Besser said the state's tax incentive program -- which allows movie-makers to recoup more than 30 percent of their spending in Alaska through transferable tax credits -- made it feasible to film here.

Movies that employ Alaskans, shoot in rural parts of the state and are filmed in winter are eligible for bigger tax breaks, said Alaska Film Office manager David Worrell.

The Barrow whale movie has been something of an open secret in Alaska for weeks. A movie industry trade site, Deadline.com, announced in April that the project was in the works. SprocketHeads has been calling for workers, upscale housing and gift-bag goodies for the cast and crew on Facebook and Twitter.

A company working on the film signed a deal to lease 12,000 square feet of office space in the Daily News building off of Bragaw Street until Dec. 14, said publisher Pat Doyle.

Besser, the executive producer, said the story will be based on real events, with the writers and director taking "literary license." He characterized it as an inspirational, family- oriented movie.

"It's not a documentary," he said.

Ken Kwapis ("The Office," ''The Sisterhood of the Traveling Pants") is directing, Besser said.

The movie is expected to take about 10 weeks to film. Shooting in Barrow will likely be limited to one or two weeks, the producer said, because the North Slope city doesn't have the hotels, housing and businesses to accommodate a months-long shoot.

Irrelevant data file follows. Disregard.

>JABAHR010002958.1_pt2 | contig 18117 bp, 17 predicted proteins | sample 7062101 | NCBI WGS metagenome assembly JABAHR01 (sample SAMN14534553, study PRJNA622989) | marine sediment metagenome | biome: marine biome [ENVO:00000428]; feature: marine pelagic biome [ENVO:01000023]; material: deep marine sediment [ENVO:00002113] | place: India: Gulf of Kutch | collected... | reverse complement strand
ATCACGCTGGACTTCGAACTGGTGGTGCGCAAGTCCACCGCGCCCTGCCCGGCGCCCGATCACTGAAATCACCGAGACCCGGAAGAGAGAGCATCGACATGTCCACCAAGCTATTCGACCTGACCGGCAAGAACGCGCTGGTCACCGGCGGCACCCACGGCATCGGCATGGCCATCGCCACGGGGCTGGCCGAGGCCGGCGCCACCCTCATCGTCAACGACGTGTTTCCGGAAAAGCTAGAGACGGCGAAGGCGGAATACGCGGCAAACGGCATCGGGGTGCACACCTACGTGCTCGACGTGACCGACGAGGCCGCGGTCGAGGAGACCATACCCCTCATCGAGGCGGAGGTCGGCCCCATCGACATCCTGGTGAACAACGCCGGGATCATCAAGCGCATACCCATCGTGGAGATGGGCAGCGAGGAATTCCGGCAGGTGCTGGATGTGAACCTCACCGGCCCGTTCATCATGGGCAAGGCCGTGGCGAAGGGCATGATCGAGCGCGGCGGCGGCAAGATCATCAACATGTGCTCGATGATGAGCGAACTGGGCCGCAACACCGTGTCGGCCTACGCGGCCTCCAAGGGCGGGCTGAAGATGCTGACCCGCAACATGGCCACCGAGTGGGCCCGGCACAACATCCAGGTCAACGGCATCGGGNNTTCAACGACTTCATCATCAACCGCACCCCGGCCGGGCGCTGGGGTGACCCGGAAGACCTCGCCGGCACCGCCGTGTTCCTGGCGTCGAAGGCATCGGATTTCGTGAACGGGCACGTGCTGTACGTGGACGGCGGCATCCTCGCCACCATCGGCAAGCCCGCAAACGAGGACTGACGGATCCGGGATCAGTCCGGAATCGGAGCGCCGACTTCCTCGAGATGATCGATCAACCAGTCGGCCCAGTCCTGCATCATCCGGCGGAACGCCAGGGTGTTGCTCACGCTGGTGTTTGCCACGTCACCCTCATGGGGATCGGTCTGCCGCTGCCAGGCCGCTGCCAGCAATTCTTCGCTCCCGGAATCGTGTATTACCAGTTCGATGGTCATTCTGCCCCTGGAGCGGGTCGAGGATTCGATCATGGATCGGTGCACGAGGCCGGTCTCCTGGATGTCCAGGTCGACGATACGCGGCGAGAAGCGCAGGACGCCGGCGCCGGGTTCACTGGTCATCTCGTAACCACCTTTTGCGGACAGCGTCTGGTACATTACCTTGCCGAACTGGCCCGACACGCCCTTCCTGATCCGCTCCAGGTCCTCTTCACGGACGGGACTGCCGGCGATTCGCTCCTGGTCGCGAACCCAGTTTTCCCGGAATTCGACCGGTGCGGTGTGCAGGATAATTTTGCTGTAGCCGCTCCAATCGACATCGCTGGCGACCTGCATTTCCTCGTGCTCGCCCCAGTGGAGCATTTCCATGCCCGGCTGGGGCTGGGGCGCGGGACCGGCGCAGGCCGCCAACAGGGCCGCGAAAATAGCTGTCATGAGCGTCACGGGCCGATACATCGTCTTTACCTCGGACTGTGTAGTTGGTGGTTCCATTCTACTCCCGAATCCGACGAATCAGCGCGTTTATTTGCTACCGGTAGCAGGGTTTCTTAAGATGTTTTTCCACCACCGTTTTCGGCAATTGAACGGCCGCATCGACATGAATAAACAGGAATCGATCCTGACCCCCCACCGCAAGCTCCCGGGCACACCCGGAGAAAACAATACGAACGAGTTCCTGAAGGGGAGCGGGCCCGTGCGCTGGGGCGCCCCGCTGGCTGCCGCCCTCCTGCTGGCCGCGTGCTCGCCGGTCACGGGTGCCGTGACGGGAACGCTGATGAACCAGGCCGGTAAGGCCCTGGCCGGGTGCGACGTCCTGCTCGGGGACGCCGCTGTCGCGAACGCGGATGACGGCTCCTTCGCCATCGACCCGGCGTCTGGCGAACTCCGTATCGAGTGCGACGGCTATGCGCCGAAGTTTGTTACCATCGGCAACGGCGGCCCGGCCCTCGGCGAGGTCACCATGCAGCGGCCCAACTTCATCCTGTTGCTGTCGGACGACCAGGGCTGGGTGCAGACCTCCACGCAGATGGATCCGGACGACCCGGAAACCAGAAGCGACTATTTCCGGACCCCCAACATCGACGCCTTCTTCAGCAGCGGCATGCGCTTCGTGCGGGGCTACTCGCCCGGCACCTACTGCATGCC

"The scenes in the movie that take place in Barrow, we're trying to reconstruct in Anchorage," Besser said. The whole film will be shot in Alaska, he said.

Along with actors and extras, the filmmakers plan to hire construction workers, people to help with sets, props and wardrobe and other workers.

The movie is being distributed by Universal Pictures and is tentatively due to be released in 2012, according to the Internet Movie Database.

 

©2010 Associated Press. All rights reserved. This material may not be published, broadcast, rewritten, or redistributed.

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Jackie Chan, Jaden Smith in 'The Karate Kid': movie review - The Christian Science Monitor

Posted: 11 Jun 2010 03:04 PM PDT

The new "Karate Kid," starring the frisky Jaden Smith and the charming Jackie Chan, is closely modeled, sometimes right down to camera angles and dialogue, on the 1984 hit starring Ralph Macchio and Pat Morita.

That film came out of the rah-rah "Rocky" era, when underdogs always won (even if they didn't). This may sound like our era, too, except that, in the movies, this particular formula is in semi-hiatus. The latest "The Karate Kid" will probably work best for young audiences unaware of its predecessor – or of much of anything else for that matter.

In this version, the 12-year-old boy, Smith's Dre Parker, moves with his widowed, job-relocated mother (Taraji P. Henson) from Detroit to China, where he immediately warms to a cute violinist schoolmate (Han Wenwen) and is pounded by the local bully (Wang Zhenwei).